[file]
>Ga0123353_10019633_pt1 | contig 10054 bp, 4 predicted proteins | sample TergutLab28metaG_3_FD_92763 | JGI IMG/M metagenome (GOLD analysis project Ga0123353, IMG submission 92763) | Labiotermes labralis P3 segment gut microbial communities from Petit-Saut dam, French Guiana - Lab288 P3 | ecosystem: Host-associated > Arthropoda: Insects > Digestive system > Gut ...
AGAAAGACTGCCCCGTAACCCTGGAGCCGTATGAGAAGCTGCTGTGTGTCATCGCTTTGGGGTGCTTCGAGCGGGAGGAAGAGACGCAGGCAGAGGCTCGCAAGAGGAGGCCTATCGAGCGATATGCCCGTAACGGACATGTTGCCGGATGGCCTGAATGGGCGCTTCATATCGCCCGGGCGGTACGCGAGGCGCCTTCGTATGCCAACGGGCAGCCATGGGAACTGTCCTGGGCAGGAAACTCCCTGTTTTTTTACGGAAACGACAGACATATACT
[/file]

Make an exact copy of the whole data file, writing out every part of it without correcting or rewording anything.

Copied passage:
>Ga0123353_10019633_pt1 | contig 10054 bp, 4 predicted proteins | sample TergutLab28metaG_3_FD_92763 | JGI IMG/M metagenome (GOLD analysis project Ga0123353, IMG submission 92763) | Labiotermes labralis P3 segment gut microbial communities from Petit-Saut dam, French Guiana - Lab288 P3 | ecosystem: Host-associated > Arthropoda: Insects > Digestive system > Gut ...
AGAAAGACTGCCCCGTAACCCTGGAGCCGTATGAGAAGCTGCTGTGTGTCATCGCTTTGGGGTGCTTCGAGCGGGAGGAAGAGACGCAGGCAGAGGCTCGCAAGAGGAGGCCTATCGAGCGATATGCCCGTAACGGACATGTTGCCGGATGGCCTGAATGGGCGCTTCATATCGCCCGGGCGGTACGCGAGGCGCCTTCGTATGCCAACGGGCAGCCATGGGAACTGTCCTGGGCAGGAAACTCCCTGTTTTTTTACGGAAACGACAGACATATACT